MSD's immunotherapy Keytruda (pembrolizumab) more than doubled progression free survival in patients with a specific subtype of advanced bowel cancer, when compared with chemotherapy, a large trial involving UCL and University College London Hospitals NHS Foundation Trust (UCLH) has found.

Interim analysis of the data, presented at the American Society of Clinical Oncology (ASCO) Annual Meeting, showed that progression free survival in patients given the drug was 16.5 months (on average), compared with 8.2 months for given chemotherapy.

Furthermore, 11% of patients treated with Keytruda had a complete response, while in almost half of patients given the drug (48.3%) their disease had not progressed after two years compared to just 18.6% in the chemotherapy arm.

“This is the first randomised controlled study to show that first-line immunotherapy is significantly better than chemotherapy at shrinking metastatic bowel cancers with these specific DNA mutations, and delaying the time it takes for the cancer to progress,” noted the trial’s UK chief investigator, Dr Kai-Keen Shiu, Honorary Associate Professor in Oncology at UCL Cancer Institute and consultant Medical Oncologist at UCLH.

“Whilst only around 5% of advanced bowel cancer patients have these genetic mutations, they usually have a worse prognosis, and less response to chemotherapy and other targeted agents. The results from this trial really are game-changing and will almost certainly result in a paradigm shift in our current clinical practice.”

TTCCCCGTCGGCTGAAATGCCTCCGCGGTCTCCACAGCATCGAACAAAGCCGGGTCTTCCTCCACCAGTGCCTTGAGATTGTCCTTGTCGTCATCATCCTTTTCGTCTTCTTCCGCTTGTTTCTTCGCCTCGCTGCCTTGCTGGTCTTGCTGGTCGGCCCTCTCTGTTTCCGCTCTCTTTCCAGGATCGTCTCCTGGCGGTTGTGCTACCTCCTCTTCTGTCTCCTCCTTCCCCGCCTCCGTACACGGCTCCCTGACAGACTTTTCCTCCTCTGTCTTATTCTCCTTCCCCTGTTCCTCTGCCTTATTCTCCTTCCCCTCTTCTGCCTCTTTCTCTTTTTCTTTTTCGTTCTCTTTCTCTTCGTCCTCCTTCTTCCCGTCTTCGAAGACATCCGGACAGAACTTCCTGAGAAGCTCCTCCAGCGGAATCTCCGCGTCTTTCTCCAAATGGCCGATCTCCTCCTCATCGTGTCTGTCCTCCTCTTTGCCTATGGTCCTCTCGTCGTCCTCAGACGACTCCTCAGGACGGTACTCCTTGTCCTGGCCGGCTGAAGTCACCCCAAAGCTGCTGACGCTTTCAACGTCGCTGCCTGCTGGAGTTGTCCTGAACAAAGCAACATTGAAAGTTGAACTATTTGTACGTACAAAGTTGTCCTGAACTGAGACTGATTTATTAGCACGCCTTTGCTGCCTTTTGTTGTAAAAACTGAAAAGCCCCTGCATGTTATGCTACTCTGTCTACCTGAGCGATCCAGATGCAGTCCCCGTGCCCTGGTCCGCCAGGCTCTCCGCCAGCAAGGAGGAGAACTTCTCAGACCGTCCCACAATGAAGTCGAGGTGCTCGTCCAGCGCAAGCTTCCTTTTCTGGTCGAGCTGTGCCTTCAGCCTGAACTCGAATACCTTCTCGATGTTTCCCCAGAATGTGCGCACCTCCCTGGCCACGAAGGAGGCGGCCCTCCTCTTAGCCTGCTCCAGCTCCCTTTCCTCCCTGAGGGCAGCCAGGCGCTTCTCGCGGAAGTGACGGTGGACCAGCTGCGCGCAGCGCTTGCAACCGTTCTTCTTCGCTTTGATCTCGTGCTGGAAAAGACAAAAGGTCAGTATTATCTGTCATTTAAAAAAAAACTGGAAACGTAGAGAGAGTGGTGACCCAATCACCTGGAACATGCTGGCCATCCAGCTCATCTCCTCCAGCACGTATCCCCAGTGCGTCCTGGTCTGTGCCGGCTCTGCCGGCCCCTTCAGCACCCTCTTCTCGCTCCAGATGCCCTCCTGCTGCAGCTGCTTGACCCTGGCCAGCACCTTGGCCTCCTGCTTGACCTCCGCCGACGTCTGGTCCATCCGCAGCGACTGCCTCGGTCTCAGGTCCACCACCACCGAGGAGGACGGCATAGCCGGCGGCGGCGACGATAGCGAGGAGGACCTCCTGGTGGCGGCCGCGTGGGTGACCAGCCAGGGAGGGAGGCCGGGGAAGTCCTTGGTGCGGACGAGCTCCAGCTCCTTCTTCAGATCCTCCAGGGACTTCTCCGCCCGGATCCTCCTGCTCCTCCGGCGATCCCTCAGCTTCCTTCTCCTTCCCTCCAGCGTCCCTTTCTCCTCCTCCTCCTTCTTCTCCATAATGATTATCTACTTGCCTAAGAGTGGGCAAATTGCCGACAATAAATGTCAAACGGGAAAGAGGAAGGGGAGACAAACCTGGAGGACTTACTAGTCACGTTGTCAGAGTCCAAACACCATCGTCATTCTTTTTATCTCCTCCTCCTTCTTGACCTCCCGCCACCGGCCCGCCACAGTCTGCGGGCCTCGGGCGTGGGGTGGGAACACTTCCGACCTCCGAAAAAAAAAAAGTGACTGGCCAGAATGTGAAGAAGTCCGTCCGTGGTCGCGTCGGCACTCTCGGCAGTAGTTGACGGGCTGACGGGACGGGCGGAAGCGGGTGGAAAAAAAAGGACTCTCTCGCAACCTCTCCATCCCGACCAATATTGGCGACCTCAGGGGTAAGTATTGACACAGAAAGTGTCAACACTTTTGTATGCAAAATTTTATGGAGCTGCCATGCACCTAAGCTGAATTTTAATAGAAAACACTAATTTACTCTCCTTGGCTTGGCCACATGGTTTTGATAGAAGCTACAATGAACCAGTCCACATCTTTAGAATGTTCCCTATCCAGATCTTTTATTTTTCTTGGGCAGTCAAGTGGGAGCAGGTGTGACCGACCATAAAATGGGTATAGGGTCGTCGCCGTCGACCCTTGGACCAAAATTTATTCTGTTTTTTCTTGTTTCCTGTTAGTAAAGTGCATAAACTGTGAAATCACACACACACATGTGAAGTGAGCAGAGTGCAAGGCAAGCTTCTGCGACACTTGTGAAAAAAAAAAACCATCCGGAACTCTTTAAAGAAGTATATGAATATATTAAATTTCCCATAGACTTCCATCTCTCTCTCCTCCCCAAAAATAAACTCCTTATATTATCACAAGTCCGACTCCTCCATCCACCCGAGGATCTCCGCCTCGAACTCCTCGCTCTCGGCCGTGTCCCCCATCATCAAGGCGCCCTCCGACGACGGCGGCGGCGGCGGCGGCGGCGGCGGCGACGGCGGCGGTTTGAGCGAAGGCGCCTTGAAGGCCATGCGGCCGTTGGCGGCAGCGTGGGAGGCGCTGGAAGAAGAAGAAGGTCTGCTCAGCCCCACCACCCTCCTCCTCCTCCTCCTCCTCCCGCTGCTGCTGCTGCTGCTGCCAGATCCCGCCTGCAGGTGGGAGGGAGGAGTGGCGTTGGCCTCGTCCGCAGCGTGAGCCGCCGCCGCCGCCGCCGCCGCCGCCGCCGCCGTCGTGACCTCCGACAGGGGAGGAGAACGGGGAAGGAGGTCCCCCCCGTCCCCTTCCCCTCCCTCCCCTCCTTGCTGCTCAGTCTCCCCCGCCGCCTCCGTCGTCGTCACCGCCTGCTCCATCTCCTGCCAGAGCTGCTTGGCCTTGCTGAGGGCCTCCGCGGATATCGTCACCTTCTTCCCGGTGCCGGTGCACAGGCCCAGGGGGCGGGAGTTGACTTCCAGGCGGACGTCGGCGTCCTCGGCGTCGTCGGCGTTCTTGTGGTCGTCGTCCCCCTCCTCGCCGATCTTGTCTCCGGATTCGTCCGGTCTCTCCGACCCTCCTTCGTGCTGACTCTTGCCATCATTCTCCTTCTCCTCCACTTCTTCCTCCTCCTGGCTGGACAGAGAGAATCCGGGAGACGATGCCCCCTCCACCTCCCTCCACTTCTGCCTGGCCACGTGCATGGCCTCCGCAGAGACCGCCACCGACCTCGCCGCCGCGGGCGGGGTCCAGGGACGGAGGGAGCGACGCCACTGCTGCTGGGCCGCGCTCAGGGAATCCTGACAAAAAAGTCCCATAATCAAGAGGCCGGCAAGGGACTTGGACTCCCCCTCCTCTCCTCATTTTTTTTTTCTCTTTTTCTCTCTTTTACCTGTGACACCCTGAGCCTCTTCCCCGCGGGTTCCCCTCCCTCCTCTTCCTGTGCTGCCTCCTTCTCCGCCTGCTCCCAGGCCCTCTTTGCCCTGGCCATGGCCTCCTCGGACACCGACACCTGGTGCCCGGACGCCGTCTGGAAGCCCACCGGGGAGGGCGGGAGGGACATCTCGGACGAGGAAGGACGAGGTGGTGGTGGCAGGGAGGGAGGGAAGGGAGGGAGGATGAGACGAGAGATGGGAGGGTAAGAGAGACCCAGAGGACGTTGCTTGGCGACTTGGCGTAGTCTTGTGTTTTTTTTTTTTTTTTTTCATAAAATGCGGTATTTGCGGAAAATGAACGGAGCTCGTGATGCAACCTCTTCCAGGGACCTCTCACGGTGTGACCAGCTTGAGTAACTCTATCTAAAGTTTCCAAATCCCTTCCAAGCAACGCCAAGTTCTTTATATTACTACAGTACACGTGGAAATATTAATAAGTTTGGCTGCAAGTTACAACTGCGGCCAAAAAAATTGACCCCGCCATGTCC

The KEYNOTE-177 trial, funded by MSD, recruited 307 patients with metastatic bowel cancer, who had specific DNA mutations known as microsatellite instability high (MSI-H) or mismatch repair deficiency (dMMR).

These result in cells being unable to repair themselves correctly if damaged, and when this happens, errors in the DNA can accumulate and cause cancer.

The trial recruited patients from 23 countries who were put into two equally sized groups. In one arm patients received pembrolizumab every three weeks for up to 35 cycles of treatment (up to approximately two years), while in the other patients were treated with standard chemotherapy combinations with cancer targeting drugs bevacizumab or cetuximab (the chemotherapy arm) every two weeks.

For patients treated with Keytruda, progression-free survival was found to be 55.3% at 12 months and 48.3% at 24 months, compared to 37.3% and 18.6% respectively, for those on chemotherapy.

On average, patients given Keytruda had a progression free survival of 16.5 months, compared with 8.2 months of chemotherapy – an improvement of 8.3 months, while 32.7% had a partial response compared to 29.2% on chemotherapy.

Also of note, severe treatment-related adverse events were also less common with Keytruda at 22% versus 66% for chemotherapy.

“It is very encouraging that the side effects of pembrolizumab are significantly less than with chemotherapy, so not only the quantity but also the quality of life of these patients is better on immunotherapy,” noted Dr Shiu added.

“Some of my trial patients had a complete response to this therapy, are very well and have now been in remission for more than three years.”

Lead author Professor Thierry Andr√©, of the University of Sorbonne, France, said the study demonstrates the "huge benefit" of first line treatment with pembrolizumab and that this "should be the new standard of care.”